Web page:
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De-stress, Have a Breather at Must-see Exotic Garden

The spring is around the corner and the days are getting sunnier. People are starting to look for outdoor places, chasing greenery and scenery. We did the same and went to the Exotic Garden or “les Jardins Exotiques”, located in Bouknadel, between Sale and Kenitra (north-western Morocco), to enjoy the splendid weather and fresh air.

Director of the Exotic Garden, Dr. Brahim Haddane, said the place was built by horticultural engineer Marcel François back in 1951. The Frenchman made several trips to different countries before Morocco steals his heart with its beauty, weather, and water abundance in Maamoura’s water tables where the garden is located.
The botanical garden was initially private, but late King Mohammed V opened it to the public in 1961. It was closed for quite some time before the Mohammed VI Foundation for Environment Protection reopened it in 2005. Now, it receives 120,000 visitors per year.
The aim was to gather various plants from different regions in Africa (Congo and Savanah), Latin America (Peru, French West Indies, Brazil, Mexico), Polynesia, and Asia (Japan, China, Medieval Asia). The dream took concrete substance and become true as this national natural heritage is currently home to 320 types of plants, and 100 types of animals (reptiles, insects, and fishes).
The garden starts with Africa’s zone, precisely the Congo’s part where stunning huts are erected, with one towering over the rest, representing the house of the tribe chief. A nearby gushing waterfall makes the visitor believe that he is actually in central Africa.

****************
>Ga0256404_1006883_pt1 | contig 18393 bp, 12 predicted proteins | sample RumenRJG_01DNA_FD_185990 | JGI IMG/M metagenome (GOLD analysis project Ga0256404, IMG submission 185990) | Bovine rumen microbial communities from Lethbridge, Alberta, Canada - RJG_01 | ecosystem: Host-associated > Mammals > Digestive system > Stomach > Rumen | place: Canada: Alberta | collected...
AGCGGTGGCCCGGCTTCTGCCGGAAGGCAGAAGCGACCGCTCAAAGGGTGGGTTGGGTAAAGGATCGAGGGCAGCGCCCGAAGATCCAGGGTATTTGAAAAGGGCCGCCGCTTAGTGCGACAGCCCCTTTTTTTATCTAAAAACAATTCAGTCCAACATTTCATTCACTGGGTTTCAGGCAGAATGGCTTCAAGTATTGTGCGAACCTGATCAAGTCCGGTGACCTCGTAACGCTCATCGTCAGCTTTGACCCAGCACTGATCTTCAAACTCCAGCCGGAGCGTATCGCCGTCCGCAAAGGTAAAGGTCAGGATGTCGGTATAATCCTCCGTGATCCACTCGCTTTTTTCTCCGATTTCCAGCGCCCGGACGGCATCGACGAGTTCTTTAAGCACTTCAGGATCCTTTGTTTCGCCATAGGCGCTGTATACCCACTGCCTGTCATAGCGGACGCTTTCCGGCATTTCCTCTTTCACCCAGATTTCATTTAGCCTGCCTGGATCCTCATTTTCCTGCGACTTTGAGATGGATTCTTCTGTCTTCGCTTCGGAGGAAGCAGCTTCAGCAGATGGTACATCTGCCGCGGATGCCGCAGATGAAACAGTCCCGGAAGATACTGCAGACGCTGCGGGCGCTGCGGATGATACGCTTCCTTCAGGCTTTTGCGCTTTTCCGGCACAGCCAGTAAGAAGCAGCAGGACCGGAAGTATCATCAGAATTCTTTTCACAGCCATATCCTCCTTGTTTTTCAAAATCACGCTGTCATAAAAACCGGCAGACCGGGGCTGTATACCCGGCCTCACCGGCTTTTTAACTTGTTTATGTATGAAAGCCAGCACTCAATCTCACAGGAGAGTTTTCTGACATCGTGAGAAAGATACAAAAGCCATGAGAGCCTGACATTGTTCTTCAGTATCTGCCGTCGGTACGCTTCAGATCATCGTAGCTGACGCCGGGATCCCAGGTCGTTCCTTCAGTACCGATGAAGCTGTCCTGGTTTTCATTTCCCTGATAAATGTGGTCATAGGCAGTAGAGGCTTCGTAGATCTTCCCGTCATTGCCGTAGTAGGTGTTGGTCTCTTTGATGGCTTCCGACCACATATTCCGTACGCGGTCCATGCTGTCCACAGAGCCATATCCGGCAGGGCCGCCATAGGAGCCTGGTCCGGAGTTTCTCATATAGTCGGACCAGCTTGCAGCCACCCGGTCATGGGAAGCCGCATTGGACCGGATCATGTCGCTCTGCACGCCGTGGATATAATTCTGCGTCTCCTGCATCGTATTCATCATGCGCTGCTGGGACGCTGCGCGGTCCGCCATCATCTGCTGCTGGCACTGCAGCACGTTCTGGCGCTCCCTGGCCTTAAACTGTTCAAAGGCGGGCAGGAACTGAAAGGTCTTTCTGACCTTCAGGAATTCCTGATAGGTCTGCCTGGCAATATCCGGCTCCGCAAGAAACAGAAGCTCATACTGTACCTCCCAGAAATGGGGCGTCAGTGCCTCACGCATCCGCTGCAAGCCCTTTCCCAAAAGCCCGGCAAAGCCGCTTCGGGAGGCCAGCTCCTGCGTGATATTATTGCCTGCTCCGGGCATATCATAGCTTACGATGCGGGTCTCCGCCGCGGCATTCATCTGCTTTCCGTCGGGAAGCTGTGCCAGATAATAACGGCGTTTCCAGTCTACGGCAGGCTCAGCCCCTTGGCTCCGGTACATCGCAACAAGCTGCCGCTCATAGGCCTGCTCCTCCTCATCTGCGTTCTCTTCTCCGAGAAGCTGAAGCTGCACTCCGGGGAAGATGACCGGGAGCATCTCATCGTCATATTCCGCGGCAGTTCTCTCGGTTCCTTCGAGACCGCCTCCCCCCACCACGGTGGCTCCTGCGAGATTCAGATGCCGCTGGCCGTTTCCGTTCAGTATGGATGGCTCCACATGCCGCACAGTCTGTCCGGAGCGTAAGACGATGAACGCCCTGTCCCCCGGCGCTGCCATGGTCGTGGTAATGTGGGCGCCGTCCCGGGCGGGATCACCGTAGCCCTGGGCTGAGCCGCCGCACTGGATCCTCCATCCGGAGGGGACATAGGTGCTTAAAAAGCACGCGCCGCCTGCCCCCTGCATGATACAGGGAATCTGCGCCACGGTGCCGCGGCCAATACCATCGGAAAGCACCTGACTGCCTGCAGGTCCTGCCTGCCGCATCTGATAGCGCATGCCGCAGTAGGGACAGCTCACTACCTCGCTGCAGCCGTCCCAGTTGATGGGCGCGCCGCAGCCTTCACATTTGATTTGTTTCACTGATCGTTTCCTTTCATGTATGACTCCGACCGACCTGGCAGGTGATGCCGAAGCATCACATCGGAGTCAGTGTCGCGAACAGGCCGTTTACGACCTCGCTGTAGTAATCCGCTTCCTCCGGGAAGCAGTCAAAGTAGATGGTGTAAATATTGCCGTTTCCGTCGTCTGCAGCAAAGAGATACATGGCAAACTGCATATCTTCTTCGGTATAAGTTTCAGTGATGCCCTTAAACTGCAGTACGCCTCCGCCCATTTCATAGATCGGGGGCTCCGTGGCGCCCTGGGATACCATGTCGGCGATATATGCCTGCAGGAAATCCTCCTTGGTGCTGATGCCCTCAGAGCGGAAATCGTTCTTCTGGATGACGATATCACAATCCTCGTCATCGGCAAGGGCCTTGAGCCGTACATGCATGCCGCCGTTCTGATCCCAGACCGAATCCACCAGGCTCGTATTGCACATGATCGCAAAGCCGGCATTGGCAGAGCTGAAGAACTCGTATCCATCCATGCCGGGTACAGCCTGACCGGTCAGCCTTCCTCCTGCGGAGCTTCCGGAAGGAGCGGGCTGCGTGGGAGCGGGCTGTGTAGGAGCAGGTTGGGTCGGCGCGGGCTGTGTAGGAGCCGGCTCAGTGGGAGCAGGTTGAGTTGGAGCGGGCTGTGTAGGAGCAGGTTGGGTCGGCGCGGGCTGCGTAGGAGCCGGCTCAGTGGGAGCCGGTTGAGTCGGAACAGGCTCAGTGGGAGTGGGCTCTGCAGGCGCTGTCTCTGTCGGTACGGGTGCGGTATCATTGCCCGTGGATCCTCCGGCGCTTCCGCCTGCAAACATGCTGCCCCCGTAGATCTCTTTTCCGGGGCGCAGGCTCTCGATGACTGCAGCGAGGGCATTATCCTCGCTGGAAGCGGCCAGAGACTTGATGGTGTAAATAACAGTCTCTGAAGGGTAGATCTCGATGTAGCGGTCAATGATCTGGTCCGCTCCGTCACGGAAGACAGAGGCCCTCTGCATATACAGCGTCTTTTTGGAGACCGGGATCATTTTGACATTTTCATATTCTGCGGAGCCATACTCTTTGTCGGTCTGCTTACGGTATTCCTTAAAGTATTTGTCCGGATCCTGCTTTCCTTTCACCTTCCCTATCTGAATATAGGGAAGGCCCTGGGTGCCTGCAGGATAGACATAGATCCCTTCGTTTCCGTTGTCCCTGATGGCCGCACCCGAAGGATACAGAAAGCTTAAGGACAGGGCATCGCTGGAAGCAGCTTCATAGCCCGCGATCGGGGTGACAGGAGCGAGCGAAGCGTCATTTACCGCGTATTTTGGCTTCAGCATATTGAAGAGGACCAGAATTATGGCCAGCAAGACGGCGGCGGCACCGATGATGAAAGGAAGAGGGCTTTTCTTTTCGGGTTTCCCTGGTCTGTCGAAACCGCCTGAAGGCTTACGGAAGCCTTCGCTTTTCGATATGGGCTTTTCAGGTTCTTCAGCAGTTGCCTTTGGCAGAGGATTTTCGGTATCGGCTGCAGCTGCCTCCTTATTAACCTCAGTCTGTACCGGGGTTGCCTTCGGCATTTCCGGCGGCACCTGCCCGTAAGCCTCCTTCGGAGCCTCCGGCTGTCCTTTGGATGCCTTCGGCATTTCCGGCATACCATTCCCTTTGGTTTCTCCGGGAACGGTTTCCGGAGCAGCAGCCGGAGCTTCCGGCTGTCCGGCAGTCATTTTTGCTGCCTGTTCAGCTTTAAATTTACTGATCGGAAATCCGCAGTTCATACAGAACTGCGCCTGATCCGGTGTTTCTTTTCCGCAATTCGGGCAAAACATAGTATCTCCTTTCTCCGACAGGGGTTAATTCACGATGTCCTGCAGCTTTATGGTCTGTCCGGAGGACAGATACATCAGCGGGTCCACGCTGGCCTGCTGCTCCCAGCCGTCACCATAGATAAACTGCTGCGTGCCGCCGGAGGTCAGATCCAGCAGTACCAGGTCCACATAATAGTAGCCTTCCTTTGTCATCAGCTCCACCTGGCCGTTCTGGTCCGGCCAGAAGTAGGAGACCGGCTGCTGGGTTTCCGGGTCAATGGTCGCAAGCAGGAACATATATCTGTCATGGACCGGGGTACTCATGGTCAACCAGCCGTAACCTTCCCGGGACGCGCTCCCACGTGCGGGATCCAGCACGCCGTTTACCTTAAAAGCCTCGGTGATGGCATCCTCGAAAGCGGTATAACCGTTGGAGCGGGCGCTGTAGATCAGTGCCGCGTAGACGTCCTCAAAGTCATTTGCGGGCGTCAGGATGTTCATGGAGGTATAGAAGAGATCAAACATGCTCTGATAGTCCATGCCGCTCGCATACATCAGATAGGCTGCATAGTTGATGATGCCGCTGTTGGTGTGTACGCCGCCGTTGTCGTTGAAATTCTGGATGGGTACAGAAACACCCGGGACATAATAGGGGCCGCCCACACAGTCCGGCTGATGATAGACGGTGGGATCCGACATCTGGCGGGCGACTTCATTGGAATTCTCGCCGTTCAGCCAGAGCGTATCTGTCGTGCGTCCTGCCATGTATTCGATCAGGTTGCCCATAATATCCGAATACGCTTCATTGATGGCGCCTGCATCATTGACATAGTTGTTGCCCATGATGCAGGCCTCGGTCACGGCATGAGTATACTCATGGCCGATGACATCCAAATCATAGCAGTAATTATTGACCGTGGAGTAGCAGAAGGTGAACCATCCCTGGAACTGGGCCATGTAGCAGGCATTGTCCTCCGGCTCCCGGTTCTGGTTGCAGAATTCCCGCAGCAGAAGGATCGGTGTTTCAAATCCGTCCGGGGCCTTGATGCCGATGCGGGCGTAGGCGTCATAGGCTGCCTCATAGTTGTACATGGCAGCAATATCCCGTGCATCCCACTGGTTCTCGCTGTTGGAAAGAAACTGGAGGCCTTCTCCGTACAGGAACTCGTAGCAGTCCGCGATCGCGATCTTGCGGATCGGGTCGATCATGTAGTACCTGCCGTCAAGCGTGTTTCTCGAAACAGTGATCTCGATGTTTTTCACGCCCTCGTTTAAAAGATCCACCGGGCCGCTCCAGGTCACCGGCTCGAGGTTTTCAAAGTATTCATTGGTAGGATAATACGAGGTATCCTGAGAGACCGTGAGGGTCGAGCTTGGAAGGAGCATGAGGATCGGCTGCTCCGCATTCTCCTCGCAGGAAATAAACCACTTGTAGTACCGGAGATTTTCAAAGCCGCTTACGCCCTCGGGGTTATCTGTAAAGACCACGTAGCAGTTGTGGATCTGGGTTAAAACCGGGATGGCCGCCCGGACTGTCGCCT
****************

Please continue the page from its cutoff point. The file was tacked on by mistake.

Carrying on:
On the way to the African Savanah, the visitor comes across a large cage full of different specimen of birds, representing richness and biodiversity. The colorful view is mesmerizing and the birdsongs are music to the ear.
The Savanah is characterized by its aquatic plants and giant trees that exceed 20 meters. It comprises labyrinths leading to waste recycling spots.
Latin America’s path begins with caves that offer an unusual, intriguing sight. Next to these caves, there are Peruvian, Brazilian, Mexican, and West Indies zones, wrapped up in blooming trees like Calodendron, Eryhthrina, and Casimiroa, and rare Latino flowers like Brugmansia Arborea.
The zone features many rope bridges to facilitate movement from one site to the other, especially for curious visitors who seek to enjoy the view from the top.
At the heart of the garden there is a small vivarium containing different types of snakes, giant lizards, turtles, amphibians, and tarantulas… The unusual setting shows the secret life of reptiles, the strangeness of their habits and the variety of their species presented in conditions close to their natural habitat.
The walk in the Japanese garden begins with a passage on stones laid on the translucent water, where aquatic plants of all hues form the Water path.
The colorful landscape contrasts perfectly with the ever-green trees and bushes. Beneath the hill there is a bench where the visitor can stop and relax, blending nature’s work with human craft.
Two slightly arched bridges lead to a steep slope with two rocky heaps forming a door. This is the entrance to the green gully garden.
A bamboo bridge crosses the garden followed by a steep slope. The visitor can see that the enormous trees are casting their gigantic shadow all over the green space. As the superb panorama begins shifting, the visitor will notice that he has moved to the South Asian Garden and the Andalusian Garden, the only artificial garden onsite.
In the Chinese area, embankments are flanked with plants, trees and shrubs, drawing an admirable landscape. The visit concludes by one last stopover: Polynesia and its wonderful basin.
Marcel’s house was turned into a museum, exhibiting pictures of the garden during his life, some of his articles and books, and maps showing the plants’ origins.
The exotic garden hosts educational programs for students on the protection of the environment, recycling and fertilizer production, in addition to Damascus roses and orange blossom distillations, said Haddane.